Now with more particular reference to the drawings. A chip carrier socket is shown comprising a hollow body 11, the bottom having a bottom closure 12 and a top closure 14 defining a hollow space therebetween, a cover 13 is swingably attached to the body at pivot 22 and bosses 37' and swingable from an open position to the closed position shown defining a space between the top closure 14 and the cover 13. A chip carrier 25 which is normally square in shape (but not restricted to that shape) and has a plurality of metalized pads to which contact arms 26 are connected, is supported on the upper end of the contacts 20 with one contact engaging each metalized pad. The body has a substantially flat outside top surface 37 and a substantially flat outside bottom surface 38. A substantially flat inside bottom surface 39, with flat sides. The body 11 has a hollow 42 inside defined by the relatively flat inside bottom surface 39 and a relatively flat inside top surface 40. The bottom 12 has spaced openings 21 and 41 and openings 18 extend through the top 14 from hollow 42 to the outside. A plurality of springs 19, each made of a continuous piece of material of generally uniform cross section, having accordion pleated sections 28 between the upper ends 20 and the lower ends 27'. Upper straight ends 20 extend through openings 18 in the top 14 and the lower straight ends 27' extend through openings 41 and 21 in the bottom 12. Each spring 19 has a lower end convolution that rests on bottom 12. The upper contact members 20 extend through the holes 18 and terminate a substantial distance above the top surface 37. The cover 13 has a flat bottom surface which rests on the bosses 30 and the flange 43 which is attached to the cover 13 rests on the boss 29. The spring latch 24 which is supported on the flange 43 in a manner familiar to those skilled in the art has an end 32' which underlies the boss 29 on the body when the cover is in the closed position as shown in FIG. 2. Springs having an intermediate accordion pleated part made of four convolutions generally accordion pleated in shape. Pleats have generally straight intermediate parts and straight upper contact ends 20 that extend through the holes 18, which have tapered recesses 15, in the top 14. Lower ends 27' of the springs extend through holes 21 in bottom 12 and may connect to a suitable conductor. Springs 19 are supported in the space between the boss 17 and the inside of the inside of the hollow body. The boss 17 is part of the top 14. The upper end of the contacts 20 project through and are slideably received in holes 18. Each of the contact springs 19 are formed of an electronically conductive material such as beryllium copper which may be gold plated. The upper end of the contacts 20 extend through holes in top 14 and slide up and down when the springs 19 are compressed by the chip carrier 25 when the cover 13 is closed.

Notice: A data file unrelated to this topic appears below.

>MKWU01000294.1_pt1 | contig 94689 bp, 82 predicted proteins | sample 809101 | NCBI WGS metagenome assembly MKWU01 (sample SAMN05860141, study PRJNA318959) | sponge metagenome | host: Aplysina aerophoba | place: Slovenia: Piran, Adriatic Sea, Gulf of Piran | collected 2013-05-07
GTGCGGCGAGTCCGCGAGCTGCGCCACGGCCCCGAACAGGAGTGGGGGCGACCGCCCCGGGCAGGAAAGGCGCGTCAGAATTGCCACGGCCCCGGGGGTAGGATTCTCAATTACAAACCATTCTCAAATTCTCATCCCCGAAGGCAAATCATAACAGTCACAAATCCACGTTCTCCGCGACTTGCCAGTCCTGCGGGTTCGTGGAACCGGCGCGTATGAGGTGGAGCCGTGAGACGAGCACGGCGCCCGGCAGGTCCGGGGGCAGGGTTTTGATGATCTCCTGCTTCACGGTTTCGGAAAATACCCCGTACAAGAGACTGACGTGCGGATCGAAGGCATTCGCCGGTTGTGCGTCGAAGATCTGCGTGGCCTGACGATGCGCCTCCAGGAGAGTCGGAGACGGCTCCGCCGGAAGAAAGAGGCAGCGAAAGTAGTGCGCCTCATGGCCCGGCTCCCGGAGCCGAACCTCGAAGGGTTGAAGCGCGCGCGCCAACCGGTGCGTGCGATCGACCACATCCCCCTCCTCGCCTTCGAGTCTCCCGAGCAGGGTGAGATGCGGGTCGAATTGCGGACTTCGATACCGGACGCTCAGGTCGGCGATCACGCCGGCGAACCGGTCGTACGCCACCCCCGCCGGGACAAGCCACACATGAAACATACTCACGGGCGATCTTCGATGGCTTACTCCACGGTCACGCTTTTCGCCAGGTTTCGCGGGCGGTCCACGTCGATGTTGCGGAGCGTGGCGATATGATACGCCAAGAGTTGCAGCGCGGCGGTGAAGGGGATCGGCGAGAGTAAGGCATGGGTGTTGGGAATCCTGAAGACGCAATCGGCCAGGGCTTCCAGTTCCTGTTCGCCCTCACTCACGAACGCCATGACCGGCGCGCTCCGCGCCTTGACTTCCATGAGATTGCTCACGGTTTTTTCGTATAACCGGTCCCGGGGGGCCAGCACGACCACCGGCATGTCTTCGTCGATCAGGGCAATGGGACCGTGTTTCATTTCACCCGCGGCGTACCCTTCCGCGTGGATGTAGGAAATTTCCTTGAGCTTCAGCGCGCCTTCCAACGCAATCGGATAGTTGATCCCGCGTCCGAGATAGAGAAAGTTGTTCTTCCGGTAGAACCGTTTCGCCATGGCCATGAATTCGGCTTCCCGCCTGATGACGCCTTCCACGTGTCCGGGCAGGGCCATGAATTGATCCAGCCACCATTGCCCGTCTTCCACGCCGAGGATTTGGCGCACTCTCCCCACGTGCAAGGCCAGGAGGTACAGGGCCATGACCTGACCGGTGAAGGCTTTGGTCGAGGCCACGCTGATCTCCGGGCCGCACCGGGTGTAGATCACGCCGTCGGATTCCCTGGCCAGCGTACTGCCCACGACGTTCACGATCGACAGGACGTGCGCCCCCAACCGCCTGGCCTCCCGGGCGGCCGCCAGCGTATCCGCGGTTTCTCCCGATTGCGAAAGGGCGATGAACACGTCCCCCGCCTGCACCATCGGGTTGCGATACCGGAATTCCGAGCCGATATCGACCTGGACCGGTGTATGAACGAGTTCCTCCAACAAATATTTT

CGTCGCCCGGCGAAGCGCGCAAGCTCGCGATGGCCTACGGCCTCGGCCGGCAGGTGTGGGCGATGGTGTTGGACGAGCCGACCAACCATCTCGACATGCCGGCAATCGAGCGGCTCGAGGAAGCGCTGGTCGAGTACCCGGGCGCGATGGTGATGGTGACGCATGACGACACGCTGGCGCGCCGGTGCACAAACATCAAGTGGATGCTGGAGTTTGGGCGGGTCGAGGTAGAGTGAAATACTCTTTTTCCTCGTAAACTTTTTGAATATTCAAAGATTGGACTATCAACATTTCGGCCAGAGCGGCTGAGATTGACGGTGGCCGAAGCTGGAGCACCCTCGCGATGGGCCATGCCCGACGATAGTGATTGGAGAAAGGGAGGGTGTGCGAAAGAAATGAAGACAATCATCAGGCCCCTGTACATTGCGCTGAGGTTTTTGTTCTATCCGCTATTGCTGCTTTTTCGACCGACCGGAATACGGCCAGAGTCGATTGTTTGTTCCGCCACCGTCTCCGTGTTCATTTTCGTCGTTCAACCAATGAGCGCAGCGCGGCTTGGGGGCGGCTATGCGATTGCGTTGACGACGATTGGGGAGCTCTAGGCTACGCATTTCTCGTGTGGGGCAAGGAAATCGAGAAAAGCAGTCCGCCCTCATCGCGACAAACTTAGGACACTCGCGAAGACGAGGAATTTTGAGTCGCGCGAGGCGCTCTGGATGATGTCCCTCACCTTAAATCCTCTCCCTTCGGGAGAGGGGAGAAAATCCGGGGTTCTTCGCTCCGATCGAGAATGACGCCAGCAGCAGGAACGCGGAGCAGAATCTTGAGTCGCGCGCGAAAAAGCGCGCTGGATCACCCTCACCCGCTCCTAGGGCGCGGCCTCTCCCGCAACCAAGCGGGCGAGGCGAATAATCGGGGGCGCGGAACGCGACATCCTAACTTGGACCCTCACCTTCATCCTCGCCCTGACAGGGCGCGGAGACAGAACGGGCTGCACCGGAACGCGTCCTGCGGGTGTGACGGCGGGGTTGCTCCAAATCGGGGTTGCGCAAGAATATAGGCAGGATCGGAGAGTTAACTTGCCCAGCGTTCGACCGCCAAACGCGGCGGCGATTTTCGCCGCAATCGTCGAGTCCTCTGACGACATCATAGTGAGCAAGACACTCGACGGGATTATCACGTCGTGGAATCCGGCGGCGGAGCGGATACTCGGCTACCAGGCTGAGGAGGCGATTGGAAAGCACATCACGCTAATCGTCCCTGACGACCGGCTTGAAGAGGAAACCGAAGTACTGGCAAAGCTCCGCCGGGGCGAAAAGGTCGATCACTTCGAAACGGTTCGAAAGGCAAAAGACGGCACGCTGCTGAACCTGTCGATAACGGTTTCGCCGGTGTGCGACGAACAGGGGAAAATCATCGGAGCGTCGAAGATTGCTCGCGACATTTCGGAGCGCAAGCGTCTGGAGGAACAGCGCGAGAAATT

The latch means 24 is adapted to hold the cover in closed position. The latch may be attached to cover 13 in a suitable manner familiar to those skilled in the art. When the cover engages the socket body as said cover swings to the closed position deflecting the convoluted springs which exert an even force on the contact. The end 32' underlies the boss 29 holding the cover 13 in position. The convolutions of the springs are generally sinusoidal in shape and formed into accordian shaped pleats, that is, the ends of the convolutions are curved and the parts between the ends are straight so that when compressed by a force on the upper ends 20 of the contacts and on the lower convolutions 27 will cause the intermediate parts of the spring 19 to act in a cantilever fashion. It will be noted that the amplitude of the convolutions on the upper end of the spring are less than the amplitude of the lower convolutions resulting in a more uniform spring action. Likewise, the inner crests of the springs rest against the boss 17 and the lower convolutions 27 rest on the bottom cover 12 while the lower contact ends 27' are bent at right angles to the lower convolution and through spaced openings 21 in the bottom cover 12.